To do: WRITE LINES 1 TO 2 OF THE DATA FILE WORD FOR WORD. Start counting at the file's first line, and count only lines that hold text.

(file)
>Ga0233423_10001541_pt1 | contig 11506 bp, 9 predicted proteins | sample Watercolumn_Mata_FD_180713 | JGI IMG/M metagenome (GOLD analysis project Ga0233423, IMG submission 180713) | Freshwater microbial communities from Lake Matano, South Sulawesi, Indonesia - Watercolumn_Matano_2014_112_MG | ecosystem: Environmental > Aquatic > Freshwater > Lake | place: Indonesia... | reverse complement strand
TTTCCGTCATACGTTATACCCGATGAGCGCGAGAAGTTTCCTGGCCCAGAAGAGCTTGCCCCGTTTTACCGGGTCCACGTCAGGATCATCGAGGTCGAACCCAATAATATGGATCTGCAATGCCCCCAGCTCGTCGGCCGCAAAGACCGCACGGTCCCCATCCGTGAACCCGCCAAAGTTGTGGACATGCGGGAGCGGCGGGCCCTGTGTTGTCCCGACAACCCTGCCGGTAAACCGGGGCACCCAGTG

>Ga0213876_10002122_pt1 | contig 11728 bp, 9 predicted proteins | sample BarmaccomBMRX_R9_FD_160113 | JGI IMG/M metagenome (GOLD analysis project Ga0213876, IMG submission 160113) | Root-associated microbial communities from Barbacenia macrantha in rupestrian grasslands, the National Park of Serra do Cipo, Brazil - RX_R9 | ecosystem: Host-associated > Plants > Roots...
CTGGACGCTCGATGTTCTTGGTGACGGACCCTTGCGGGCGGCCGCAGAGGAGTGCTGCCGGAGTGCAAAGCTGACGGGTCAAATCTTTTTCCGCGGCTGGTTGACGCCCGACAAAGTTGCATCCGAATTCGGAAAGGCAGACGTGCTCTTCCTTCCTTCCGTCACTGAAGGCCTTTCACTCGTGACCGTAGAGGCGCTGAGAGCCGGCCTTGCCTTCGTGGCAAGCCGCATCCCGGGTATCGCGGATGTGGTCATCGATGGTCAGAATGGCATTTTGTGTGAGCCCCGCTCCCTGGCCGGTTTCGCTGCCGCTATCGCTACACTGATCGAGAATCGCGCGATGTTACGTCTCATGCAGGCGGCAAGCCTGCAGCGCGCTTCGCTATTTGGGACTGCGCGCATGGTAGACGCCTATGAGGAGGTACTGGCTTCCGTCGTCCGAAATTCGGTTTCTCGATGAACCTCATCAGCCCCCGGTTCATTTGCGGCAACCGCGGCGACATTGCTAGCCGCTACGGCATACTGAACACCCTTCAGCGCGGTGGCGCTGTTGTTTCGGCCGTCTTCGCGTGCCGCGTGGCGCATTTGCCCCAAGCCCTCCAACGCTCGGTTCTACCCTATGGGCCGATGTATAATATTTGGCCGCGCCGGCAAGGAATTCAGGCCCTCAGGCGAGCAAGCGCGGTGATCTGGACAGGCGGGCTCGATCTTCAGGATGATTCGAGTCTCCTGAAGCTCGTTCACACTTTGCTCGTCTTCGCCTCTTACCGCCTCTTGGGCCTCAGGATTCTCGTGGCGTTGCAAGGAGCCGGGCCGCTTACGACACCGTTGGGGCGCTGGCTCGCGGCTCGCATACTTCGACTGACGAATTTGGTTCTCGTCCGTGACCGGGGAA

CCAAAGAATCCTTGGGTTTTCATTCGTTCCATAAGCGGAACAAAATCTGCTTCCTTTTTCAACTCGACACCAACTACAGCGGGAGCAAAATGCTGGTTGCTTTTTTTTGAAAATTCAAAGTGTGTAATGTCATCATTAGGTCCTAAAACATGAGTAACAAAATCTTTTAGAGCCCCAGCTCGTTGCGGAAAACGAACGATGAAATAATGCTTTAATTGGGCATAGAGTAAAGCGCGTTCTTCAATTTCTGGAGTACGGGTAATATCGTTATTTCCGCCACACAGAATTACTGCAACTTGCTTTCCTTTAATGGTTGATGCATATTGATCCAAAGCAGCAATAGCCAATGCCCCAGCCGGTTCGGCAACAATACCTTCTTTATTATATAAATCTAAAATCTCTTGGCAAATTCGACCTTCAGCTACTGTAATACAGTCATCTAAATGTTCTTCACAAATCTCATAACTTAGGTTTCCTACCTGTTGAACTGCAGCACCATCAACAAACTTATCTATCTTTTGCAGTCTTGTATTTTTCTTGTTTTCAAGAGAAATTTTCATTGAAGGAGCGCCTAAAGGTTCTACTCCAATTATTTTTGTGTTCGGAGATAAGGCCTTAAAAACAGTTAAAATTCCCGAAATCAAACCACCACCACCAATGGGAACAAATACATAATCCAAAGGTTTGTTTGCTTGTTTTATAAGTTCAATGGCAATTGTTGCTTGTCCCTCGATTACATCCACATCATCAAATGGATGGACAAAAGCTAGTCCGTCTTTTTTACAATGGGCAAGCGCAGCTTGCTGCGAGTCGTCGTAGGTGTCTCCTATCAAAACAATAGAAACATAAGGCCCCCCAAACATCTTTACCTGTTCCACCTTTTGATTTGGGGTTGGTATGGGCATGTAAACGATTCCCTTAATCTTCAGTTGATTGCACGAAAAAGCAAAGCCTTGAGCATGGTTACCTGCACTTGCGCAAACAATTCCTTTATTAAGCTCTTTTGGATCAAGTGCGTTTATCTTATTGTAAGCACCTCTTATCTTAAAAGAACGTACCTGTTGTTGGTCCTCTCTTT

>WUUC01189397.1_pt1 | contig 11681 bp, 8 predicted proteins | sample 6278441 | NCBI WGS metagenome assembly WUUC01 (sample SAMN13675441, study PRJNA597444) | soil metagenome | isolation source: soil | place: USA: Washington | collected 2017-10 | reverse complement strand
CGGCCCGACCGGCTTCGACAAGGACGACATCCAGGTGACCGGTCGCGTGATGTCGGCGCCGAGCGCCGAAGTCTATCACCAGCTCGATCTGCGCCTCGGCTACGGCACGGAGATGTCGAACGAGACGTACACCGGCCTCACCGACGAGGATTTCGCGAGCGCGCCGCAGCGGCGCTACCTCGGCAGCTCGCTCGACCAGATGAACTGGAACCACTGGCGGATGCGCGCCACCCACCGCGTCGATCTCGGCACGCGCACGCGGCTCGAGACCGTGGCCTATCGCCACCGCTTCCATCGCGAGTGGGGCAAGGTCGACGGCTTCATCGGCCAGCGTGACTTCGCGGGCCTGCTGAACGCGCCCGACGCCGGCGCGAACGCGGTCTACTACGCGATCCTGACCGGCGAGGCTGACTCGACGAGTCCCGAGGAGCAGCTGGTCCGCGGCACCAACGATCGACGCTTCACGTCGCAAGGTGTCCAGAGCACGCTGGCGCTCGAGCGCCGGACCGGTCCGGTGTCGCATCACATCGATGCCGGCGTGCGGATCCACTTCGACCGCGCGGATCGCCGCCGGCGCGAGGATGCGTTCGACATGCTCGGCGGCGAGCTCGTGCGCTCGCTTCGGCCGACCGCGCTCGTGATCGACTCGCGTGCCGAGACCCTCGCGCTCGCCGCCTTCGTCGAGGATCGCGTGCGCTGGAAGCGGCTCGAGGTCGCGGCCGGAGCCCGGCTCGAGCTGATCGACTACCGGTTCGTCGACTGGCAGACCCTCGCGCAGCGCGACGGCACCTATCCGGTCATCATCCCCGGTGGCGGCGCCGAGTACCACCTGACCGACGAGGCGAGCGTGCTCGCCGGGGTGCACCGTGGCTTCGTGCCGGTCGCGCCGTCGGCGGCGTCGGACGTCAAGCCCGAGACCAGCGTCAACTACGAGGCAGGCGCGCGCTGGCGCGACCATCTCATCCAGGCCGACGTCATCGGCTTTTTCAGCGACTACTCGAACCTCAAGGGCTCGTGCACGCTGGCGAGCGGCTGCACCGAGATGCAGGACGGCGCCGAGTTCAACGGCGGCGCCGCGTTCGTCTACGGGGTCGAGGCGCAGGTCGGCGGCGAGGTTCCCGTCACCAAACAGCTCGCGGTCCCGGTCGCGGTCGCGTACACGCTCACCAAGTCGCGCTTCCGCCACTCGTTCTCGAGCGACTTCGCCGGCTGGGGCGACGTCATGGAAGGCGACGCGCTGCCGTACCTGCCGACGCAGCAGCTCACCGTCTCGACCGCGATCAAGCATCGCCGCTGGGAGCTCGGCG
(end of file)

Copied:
>Ga0233423_10001541_pt1 | contig 11506 bp, 9 predicted proteins | sample Watercolumn_Mata_FD_180713 | JGI IMG/M metagenome (GOLD analysis project Ga0233423, IMG submission 180713) | Freshwater microbial communities from Lake Matano, South Sulawesi, Indonesia - Watercolumn_Matano_2014_112_MG | ecosystem: Environmental > Aquatic > Freshwater > Lake | place: Indonesia... | reverse complement strand
TTTCCGTCATACGTTATACCCGATGAGCGCGAGAAGTTTCCTGGCCCAGAAGAGCTTGCCCCGTTTTACCGGGTCCACGTCAGGATCATCGAGGTCGAACCCAATAATATGGATCTGCAATGCCCCCAGCTCGTCGGCCGCAAAGACCGCACGGTCCCCATCCGTGAACCCGCCAAAGTTGTGGACATGCGGGAGCGGCGGGCCCTGTGTTGTCCCGACAACCCTGCCGGTAAACCGGGGCACCCAGTG